Grade I listed.
The church is mentioned in the Domesday book of 1086.
The main structure of the building is 12th century, but it was probably built on top of an old Saxon church. The Western tower was rebuilt in the 13th century, its origin being Norman.
The church is built of ragstone with a plain tiled roof.
The two-stage western tower has an upper section from the 13th century with a spirelet, on top of a 12th century lower stage. There is a fine west door.
The south doorway is also 12th century, and there are two scratch dials, badly worn. Most of the windows date from the 14th century.
Inside, most of the stonework of the arcades is badly damaged by a previous fire, some have iron straps . The octagonal piers are 14th century, the chancel arch is particularly badly affected. There are north and south aisles, the north aisle extends as far as the chancel arch, the south aisle continues into a small Lady Chapel, separated from the chancel by a wooden partition.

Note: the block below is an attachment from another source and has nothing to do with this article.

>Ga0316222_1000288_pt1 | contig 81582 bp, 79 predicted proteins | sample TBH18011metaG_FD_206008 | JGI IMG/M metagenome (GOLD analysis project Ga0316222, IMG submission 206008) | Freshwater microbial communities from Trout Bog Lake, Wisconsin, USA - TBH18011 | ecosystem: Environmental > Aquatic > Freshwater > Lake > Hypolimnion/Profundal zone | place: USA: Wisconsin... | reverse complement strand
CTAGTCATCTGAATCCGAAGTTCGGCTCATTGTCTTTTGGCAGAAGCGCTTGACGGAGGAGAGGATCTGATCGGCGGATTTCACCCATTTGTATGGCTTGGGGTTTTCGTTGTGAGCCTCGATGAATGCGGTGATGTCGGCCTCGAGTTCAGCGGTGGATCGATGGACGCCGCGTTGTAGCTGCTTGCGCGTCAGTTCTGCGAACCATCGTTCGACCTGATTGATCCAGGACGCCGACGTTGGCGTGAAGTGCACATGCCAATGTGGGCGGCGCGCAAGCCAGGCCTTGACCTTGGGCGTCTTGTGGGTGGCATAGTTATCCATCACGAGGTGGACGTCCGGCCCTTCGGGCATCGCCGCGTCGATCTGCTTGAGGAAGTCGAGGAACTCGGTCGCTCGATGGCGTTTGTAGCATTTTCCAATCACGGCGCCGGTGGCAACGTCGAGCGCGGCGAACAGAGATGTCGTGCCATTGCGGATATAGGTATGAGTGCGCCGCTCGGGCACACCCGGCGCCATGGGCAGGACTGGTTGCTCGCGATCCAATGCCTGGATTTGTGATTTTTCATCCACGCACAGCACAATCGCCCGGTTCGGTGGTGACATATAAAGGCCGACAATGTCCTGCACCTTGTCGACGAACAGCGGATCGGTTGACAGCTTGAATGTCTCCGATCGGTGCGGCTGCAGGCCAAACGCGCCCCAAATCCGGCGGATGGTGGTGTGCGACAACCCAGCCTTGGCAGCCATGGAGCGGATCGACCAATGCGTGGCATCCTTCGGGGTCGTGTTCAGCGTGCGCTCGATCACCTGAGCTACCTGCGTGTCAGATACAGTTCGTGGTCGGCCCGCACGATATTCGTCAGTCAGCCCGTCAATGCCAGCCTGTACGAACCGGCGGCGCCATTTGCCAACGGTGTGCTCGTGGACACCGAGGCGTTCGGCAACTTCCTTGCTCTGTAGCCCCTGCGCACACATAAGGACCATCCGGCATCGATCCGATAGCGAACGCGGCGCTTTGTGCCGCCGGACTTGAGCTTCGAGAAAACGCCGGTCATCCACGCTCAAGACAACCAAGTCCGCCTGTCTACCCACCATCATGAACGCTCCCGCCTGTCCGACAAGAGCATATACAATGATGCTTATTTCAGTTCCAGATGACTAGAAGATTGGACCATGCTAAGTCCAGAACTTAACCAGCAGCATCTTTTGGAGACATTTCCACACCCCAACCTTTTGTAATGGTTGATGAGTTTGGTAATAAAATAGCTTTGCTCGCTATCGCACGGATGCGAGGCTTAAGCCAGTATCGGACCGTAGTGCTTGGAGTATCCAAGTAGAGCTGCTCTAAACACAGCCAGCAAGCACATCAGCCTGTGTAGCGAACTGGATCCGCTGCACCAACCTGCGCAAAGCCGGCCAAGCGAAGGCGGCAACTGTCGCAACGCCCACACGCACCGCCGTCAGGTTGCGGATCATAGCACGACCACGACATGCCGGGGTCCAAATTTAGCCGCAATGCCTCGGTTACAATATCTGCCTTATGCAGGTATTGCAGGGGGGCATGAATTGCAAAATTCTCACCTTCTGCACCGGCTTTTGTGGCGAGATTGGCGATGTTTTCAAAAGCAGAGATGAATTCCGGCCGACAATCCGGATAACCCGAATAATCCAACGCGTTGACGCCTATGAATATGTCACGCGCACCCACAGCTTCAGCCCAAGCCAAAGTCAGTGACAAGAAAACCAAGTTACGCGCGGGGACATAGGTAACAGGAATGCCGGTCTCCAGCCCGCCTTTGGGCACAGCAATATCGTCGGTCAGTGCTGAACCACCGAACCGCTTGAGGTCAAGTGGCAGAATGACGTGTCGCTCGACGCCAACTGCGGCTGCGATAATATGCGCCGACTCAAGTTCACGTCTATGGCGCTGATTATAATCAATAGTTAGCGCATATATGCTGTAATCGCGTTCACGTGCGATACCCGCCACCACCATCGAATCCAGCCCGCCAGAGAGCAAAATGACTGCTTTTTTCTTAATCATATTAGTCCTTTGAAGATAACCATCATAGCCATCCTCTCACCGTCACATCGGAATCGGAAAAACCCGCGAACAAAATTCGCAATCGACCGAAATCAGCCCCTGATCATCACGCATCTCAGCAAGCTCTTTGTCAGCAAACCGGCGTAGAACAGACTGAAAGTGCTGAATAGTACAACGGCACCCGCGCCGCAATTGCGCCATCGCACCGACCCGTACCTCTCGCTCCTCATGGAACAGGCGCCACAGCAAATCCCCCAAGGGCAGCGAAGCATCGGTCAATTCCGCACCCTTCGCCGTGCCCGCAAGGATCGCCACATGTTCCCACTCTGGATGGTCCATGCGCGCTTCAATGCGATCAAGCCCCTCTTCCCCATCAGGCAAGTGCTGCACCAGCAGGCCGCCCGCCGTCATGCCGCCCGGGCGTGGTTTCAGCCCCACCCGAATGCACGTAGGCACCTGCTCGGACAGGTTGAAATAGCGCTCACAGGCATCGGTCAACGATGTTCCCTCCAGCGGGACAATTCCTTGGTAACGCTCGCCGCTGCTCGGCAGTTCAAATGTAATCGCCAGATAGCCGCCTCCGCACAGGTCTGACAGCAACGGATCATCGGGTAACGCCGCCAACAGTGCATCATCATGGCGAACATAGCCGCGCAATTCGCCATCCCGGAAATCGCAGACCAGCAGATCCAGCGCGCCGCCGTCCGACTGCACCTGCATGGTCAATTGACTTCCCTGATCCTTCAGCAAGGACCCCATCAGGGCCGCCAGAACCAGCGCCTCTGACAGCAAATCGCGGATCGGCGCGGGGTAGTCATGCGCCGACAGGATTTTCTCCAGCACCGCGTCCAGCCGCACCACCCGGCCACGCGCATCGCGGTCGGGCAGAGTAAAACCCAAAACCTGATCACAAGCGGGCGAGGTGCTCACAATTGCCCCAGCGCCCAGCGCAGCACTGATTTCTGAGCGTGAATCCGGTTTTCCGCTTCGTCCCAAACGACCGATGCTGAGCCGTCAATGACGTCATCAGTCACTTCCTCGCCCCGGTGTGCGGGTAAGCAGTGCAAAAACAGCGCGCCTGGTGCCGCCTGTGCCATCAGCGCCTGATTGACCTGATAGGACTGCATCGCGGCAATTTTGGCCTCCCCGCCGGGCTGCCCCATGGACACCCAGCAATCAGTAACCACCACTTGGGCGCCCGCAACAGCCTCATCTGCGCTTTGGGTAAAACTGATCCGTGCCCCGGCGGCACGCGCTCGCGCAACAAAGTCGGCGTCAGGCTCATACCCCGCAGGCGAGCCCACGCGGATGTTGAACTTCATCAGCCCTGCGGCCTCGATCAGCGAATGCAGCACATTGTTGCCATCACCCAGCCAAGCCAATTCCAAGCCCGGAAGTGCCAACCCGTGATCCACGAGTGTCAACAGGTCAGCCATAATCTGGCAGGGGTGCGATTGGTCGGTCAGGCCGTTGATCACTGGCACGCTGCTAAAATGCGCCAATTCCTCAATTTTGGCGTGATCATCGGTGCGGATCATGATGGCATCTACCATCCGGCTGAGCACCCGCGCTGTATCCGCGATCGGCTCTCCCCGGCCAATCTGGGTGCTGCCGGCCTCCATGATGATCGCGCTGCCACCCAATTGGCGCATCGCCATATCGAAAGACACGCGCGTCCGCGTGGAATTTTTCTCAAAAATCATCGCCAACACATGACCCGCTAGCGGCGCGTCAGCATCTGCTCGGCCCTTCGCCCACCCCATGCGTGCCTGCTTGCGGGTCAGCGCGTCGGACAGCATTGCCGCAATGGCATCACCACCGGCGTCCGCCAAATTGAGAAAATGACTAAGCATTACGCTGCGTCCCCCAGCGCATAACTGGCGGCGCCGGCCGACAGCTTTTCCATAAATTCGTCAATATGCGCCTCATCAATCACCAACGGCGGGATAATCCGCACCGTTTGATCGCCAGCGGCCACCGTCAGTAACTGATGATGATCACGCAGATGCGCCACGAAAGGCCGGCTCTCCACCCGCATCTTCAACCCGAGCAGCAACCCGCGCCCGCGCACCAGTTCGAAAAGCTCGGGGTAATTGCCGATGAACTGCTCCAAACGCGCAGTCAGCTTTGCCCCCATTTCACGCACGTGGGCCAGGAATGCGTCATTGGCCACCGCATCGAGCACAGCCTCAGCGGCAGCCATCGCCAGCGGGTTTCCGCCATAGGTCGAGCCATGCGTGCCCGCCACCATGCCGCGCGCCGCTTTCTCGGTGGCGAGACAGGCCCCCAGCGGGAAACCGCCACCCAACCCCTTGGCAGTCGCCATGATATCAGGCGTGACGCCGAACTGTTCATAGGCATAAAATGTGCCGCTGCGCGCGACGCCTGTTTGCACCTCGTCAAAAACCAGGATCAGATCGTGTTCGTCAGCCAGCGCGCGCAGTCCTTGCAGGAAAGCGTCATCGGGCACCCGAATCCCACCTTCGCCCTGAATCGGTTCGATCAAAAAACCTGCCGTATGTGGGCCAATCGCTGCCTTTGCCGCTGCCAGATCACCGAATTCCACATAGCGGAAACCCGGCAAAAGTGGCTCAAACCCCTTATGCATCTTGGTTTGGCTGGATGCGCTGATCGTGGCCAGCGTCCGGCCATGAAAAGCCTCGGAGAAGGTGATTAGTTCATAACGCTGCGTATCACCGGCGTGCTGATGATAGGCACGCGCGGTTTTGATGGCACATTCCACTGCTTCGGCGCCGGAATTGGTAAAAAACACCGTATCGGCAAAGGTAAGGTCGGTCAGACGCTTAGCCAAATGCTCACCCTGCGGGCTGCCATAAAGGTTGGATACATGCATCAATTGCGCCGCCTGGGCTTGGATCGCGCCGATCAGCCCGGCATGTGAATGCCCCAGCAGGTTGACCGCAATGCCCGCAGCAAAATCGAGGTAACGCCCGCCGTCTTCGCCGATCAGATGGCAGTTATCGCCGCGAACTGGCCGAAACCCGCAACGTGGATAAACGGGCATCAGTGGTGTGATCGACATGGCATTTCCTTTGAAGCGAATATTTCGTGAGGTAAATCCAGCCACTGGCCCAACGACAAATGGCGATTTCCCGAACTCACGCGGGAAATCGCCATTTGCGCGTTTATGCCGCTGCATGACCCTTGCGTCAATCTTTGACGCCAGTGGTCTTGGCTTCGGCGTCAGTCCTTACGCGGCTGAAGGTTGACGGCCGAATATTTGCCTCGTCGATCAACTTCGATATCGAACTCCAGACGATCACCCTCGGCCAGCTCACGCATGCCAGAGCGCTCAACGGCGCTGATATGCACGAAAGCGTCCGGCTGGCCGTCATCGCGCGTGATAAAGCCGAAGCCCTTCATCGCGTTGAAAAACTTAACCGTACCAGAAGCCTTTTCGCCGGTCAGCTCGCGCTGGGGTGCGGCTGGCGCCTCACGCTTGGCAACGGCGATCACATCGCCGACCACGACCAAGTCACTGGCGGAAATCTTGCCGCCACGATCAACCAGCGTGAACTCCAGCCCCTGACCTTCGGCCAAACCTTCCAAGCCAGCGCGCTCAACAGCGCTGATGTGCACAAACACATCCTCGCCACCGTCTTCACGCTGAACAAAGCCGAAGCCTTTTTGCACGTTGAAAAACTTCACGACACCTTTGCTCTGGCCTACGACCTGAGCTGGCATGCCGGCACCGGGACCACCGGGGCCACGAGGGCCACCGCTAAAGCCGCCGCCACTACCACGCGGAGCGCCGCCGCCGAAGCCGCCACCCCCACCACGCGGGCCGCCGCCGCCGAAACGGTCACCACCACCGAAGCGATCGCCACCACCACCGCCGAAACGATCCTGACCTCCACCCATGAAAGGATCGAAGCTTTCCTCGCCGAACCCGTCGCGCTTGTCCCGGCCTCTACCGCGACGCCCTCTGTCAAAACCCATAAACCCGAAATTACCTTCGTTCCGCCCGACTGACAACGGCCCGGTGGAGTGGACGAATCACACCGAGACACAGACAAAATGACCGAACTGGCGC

In the east window of the north aisle, there are fragments of 14th century glass, featuring St George and the dragon. As in many churches of this area, most of the glass is clear. The chancel has medieval choir stalls with poppy head bench ends, tracery and shields.
The nave roof has graceful King Posts, the roof was restored in 1938. Much damage was incurred in 1987 in the Great Storm, and has only recently been fully repaired.
In 2011 the interior plasterwork was completely redecorated and restored.
The small organ was built in Derby, and transferred in 1966.
See other images of St Mary Magdalene church, Ruckinge